RTW Day 200b: In S.Pacific - squalls... heavy rain blots out solar eclipse ...

Thursday 9th May 2013 (repeated date!)

Just lost my original posting.... so a quick note version now...

Slept very well overnight - too well! Alarm was set on mobile/cellphone as I started a short nap early in the evening - ran out of battery power, so phone shut down - no alarm rang - missed several evening radio scheds... Woke just before first light, before 5am - but just too late to catch the Space Station - again! We were just passing Macaw Bank off to starboard, with underwater peaks rising to within 18-20m of sea-level. Very few clouds and very little swell - but a threatening dark grey band of cloud on horizon ahead.

By 9am, it had became very squally with lots of grey cloud, some towering, others very dispersed - wind up and down - boat speed over 6kt, then down to 1-2kt or less after a squall or in between clouds..... we were in unstable air of the S.Pacific Convergence Zone (SPCZ) One downpour lasted from 11:15am to 12:30pm - very extensive cloud system - strong wind initially, so genoa furled away, but then very heavy rain - visibility reduced to a couple of boat lengths and boat speed down to 2kt for a time - then down to 0.5-1kt for even longer... difficult to keep course... but boat was extremely well rinsed off! That downpour had not long ended when more lighter rain fell for quite a time.

Eventually rain stopped - had heard an odd banging from time to time I couldn't place - now saw it was the radar scanner banging on the stern arch - its welded support had totally come away. I set to, lashing it further to support its weight & prevent any movement and then released tension on the GPS cable - all took a time - and more rain fell as I was perched up on the steelwork - got totally soaked - but air and rain were warm, TG! Luckily, it was fairly calm until I was almost finished when I noticed we were sailing a bit faster and seas were more.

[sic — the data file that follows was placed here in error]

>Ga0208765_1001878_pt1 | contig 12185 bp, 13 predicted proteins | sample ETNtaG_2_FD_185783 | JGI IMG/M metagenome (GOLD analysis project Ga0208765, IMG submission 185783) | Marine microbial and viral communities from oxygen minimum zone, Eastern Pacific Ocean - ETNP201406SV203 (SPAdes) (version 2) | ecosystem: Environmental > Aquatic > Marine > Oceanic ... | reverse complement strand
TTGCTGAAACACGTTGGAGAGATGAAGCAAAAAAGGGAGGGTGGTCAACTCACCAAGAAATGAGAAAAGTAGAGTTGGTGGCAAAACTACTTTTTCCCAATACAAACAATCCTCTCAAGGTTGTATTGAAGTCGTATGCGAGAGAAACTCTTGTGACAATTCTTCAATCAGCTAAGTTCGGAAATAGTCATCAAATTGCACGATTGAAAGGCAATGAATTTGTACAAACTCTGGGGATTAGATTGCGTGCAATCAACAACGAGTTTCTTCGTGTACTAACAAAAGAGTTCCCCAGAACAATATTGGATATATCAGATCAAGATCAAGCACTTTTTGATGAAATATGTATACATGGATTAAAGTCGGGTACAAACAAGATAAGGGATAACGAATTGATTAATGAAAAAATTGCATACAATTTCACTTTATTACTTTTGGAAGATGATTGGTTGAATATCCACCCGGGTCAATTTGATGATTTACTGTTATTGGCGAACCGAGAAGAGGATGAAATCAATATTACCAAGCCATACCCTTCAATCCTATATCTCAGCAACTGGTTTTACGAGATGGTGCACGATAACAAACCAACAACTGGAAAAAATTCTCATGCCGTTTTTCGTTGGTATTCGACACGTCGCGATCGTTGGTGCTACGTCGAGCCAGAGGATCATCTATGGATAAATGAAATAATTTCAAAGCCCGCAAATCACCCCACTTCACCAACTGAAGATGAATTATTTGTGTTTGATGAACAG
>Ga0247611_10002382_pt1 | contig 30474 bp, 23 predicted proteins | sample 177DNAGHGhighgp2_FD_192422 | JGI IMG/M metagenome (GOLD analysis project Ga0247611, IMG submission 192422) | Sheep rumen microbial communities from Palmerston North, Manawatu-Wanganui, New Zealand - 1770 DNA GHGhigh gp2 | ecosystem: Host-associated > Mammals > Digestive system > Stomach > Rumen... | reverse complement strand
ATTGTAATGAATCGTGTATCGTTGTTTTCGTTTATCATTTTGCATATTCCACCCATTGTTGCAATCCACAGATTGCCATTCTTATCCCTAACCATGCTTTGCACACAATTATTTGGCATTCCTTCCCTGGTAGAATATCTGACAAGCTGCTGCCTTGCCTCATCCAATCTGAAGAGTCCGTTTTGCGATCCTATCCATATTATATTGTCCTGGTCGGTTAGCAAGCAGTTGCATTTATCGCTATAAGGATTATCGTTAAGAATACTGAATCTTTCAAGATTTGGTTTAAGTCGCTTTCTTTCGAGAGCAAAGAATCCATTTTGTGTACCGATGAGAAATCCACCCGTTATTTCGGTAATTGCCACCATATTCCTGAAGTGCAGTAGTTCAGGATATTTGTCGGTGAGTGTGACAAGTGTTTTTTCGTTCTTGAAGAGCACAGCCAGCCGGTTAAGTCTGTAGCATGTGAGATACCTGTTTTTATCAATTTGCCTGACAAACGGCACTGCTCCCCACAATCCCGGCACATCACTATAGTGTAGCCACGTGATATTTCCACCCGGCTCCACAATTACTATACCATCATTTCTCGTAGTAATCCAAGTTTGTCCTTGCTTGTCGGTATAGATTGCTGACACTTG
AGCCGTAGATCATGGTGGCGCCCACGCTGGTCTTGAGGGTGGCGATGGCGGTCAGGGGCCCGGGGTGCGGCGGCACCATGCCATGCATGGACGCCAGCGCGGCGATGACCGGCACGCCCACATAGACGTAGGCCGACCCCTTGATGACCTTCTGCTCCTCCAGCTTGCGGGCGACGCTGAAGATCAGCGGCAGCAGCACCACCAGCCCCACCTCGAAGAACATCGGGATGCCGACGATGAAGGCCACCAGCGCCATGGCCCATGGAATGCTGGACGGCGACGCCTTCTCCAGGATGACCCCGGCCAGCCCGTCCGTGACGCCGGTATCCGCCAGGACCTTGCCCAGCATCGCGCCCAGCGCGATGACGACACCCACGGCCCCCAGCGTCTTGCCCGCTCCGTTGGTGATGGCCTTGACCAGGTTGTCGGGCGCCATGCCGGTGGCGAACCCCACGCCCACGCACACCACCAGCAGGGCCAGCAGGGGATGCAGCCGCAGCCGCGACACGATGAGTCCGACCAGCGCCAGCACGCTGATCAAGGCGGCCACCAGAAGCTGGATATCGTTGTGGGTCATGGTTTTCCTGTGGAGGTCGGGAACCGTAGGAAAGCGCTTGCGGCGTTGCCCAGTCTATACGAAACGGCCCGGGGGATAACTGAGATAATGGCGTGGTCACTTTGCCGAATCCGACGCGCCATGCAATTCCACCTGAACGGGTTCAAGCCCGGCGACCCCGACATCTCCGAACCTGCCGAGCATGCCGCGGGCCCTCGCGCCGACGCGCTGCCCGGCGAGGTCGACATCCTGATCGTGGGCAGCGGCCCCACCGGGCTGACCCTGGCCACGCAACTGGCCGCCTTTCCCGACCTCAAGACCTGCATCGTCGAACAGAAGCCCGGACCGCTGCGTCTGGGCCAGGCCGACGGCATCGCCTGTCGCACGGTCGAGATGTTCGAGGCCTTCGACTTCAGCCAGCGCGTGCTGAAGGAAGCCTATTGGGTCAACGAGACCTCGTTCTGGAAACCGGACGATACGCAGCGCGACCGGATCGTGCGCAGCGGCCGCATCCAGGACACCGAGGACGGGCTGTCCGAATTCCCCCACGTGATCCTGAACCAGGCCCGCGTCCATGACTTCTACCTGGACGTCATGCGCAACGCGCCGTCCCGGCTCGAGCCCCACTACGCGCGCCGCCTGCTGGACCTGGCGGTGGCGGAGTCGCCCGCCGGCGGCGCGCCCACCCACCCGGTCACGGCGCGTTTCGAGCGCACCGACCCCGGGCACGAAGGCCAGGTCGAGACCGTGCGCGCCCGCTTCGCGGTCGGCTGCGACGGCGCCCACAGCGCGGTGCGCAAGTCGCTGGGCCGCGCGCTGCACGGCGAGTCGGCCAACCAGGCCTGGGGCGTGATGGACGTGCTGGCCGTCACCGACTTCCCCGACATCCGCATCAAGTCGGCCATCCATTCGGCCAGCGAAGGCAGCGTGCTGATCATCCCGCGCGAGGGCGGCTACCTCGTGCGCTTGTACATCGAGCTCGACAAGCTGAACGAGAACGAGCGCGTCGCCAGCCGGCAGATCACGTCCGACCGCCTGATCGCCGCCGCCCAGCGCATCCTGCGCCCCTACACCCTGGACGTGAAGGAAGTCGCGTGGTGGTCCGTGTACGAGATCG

Before I'd started on the radar problem, I'd noticed something odd about our course - we were heading SW! Once finished, I tried to get us back on course - but the wind had changed direction completely - instead of from ESE was now from NW. Fine, I thought, we'll tack around and head E - but found we were heading SE at best... wind had changed again... Tacked around again - best we could manage was NNW-NW - but better to head N than head S, so have stayed on starboard tack.

As I was starting to sort sails out, I'd noticed a frenzy of feeding close by - thrashing in several places near the surface (dolphins?) and a lot of excited birds over a small circular area - unusual, since I've seen almost no birds recently... a possible skua this morning and nothing yesterday...

This evening, we're still only making 340T - NNW - at 2.5-4.5 kt, with wind varying a lot, mainly light. Have unfurled most of genoa to help our speed - hope I don't regret that later....

D.M.G. over 24hr to Thurs 9th May 2300 GMT : 90 n.ml. Sydney: 2151 n.ml. (224T); New Zealand's North Cape: 1507 n.ml. (195T); Vanua Levu (Fiji): 351 n.ml. (188T); W. Samoa:418 n.ml. (118T).

Distance to Strait of Juan de Fuca entrance (Thurs 9 May 2300 GMT): 4548 n.ml.
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For my positions and track, see:
www.svnereida.com - 'Travels' - "Where is 'Nereida'?"
and/or:
http://www.exactearth.com/media-centre/recent-ship-tracks/tracking-nereida/

Written by : Mike

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